The now famous adage Spain is different is one of those set phrases that we say to tourists and foreign visitors and it is not unusual for those of us who work in global human resources and employment relations environments to also offer these explanations to our counterparts/clients abroad who have an interest (actual or potential) in Spain.

There is very often a contrast between the way business is done in the country of origin or by comparison with its activities in a neighboring country. However, in the universe in which, also in relation to employment relations, Spain is unique, we would like to draw attention to issues that frequently concern foreign businesses (and which may even surprise a consummate Spaniard):

  1. Registering a foreign company with the Social Security system, although perfectly possible, can be difficult, because the Social Security General Treasury obliges foreign companies to have a representative in Spain, even in those cases in which there is no branch, subsidiary or workplace.
  2. Registering Spanish or EU workers is easy. Registering employees from outside the EU is also easy, provided authorization has been obtained beforehand for the employee to provide services in Spain. The processing of this authorization varies according to the type of company involved and the duties that the employee will be performing.
  3. Hiring conditions in Spain, in general, do not overly differ from those in other EU countries and even share similarities with some countries overseas. However, some specialties attract the attention of the heads of human resources and employment relations, for example:
    • Even if the company has just been created in Spain, it is highly likely that a collective labor agreement will already be applicable to it—with a wider scope than a company agreement. In 2016 approximately 1,600 collective labor agreements were signed, and up to April 2017, 230 had already been registered. One of them (with all its conditions) will be binding on the company.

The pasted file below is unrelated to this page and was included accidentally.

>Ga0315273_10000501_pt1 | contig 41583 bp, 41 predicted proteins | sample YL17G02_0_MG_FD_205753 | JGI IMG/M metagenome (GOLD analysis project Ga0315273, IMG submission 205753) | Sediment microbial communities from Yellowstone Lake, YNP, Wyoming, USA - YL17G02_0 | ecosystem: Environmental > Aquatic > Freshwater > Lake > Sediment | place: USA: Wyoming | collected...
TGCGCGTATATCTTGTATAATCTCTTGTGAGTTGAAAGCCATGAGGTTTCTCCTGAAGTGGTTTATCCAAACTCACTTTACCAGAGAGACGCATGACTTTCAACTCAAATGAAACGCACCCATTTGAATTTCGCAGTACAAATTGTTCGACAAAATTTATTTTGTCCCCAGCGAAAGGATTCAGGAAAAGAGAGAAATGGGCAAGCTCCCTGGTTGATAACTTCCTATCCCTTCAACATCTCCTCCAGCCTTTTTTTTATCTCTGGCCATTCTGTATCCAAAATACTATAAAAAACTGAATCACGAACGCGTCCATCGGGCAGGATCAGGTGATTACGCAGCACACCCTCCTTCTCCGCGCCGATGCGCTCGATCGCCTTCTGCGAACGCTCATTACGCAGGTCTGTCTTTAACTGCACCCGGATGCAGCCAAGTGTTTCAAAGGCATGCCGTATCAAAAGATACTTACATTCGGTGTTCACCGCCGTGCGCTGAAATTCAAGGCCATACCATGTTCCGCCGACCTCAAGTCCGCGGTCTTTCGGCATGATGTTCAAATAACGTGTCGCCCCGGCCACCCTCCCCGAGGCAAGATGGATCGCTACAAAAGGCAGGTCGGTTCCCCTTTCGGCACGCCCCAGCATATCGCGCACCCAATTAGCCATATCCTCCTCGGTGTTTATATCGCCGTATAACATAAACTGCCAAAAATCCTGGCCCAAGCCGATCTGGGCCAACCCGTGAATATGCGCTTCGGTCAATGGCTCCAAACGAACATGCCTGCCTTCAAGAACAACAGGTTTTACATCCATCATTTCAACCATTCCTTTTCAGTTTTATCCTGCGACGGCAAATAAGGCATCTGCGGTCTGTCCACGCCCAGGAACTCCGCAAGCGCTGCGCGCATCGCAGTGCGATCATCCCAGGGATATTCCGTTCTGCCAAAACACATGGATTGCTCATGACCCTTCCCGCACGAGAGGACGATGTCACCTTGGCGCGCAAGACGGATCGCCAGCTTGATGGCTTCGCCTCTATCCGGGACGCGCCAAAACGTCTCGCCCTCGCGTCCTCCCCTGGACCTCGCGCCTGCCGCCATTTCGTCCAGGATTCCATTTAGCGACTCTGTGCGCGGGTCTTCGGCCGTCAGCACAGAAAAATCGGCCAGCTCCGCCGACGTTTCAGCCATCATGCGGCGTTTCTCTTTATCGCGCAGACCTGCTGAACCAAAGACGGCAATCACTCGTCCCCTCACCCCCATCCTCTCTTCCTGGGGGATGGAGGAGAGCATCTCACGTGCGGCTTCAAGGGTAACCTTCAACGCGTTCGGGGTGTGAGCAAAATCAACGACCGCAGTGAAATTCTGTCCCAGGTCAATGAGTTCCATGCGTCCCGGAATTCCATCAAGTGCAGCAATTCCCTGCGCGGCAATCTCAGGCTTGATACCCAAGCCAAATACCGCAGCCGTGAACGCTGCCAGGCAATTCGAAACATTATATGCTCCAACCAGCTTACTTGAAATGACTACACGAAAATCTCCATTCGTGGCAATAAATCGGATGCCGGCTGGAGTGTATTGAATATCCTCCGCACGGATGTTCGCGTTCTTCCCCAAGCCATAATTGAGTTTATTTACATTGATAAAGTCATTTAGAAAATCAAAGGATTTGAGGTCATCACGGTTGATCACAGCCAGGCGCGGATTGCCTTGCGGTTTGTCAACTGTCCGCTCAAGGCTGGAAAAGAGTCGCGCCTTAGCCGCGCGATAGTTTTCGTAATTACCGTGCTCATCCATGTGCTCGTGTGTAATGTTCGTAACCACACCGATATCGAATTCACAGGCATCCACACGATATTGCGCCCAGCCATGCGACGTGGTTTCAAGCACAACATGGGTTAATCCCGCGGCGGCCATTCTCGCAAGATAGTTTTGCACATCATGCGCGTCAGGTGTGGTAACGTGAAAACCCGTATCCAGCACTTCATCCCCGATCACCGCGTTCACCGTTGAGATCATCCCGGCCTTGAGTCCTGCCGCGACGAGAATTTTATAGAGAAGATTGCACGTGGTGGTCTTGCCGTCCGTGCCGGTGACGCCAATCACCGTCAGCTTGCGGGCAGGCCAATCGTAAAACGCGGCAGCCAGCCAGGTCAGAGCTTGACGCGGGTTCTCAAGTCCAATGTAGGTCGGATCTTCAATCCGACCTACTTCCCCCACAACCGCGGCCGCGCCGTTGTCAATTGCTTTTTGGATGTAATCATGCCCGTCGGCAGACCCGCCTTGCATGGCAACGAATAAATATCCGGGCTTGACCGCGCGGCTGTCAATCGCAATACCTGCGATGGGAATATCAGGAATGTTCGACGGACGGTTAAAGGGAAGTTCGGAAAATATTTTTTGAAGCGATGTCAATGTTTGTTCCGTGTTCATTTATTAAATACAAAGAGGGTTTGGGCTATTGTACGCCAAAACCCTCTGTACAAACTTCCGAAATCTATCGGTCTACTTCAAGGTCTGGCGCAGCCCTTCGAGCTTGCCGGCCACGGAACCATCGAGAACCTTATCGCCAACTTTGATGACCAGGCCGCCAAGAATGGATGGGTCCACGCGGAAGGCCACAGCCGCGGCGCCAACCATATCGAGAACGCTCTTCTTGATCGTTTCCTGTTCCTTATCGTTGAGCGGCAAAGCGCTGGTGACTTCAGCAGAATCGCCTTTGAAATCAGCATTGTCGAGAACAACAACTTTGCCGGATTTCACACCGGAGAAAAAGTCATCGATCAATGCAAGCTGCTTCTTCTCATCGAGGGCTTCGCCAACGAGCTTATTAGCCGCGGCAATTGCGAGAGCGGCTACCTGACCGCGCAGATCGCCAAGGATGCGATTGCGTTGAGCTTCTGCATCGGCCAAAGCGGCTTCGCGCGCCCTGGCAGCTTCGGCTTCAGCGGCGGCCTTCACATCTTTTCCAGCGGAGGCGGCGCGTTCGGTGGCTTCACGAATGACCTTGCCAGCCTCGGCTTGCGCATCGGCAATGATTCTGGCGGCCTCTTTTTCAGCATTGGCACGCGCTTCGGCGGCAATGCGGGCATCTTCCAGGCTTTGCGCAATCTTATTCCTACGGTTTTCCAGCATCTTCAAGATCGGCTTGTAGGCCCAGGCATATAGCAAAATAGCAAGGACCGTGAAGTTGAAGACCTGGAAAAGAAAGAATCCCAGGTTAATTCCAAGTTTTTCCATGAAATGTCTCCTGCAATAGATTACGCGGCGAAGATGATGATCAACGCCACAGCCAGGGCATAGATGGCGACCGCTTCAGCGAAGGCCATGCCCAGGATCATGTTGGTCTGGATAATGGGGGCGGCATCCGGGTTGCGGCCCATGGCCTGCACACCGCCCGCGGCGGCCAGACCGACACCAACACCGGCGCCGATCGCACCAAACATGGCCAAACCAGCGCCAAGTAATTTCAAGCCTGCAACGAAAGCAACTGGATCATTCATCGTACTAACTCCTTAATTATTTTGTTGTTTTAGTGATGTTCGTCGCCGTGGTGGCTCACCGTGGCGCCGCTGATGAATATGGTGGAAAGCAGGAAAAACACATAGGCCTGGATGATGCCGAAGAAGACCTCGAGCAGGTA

• In other countries temporary contracts only require a clear agreement on the term of the contract. In Spain, with temporary contracts, an express reason must be given in the contract itself, and a term cannot be agreed unless it is associated with a specific, temporary need.
    • Although it may seem inherent in an employment relationship, an exclusivity agreement, in order to be valid, must be adequately compensated by the company.
    • Post-contractual non-competition clauses must be adequately compensated according to the restrictions imposed on the employee after his/her contract has terminated. Contrary to common law jurisdictions, neither the company nor the employee may unilaterally revoke the non-competition clause, which may only be eliminated by mutual agreement.
    • As regards variable remuneration, attention should be paid in particular to communicating the objectives that employees are expected to meet and providing information on the levels of achievement of such objectives and the various scenarios that may affect payment of incentives. We have already analyzed in the blog specific cases in which variable remuneration must be paid and in which the policies in other jurisdictions usually establish the opposite.
    • When it comes to terminating employment contracts, employers need to observe the maximum thresholds to carry out collective dismissals and the mandatory consultation procedures required to carry them out, where necessary.

The list does not end here and these are just some of the aspects that may be more complex (and even perplexing) for a foreign company or for a head of human resources who reports outside Spain and that, if known in advance, will enable anyone who comes to Spain to be prepared and to see that we really are different when it comes to employment relations.

Felipe Ochoa

Garrigues Labor and Employment Law Department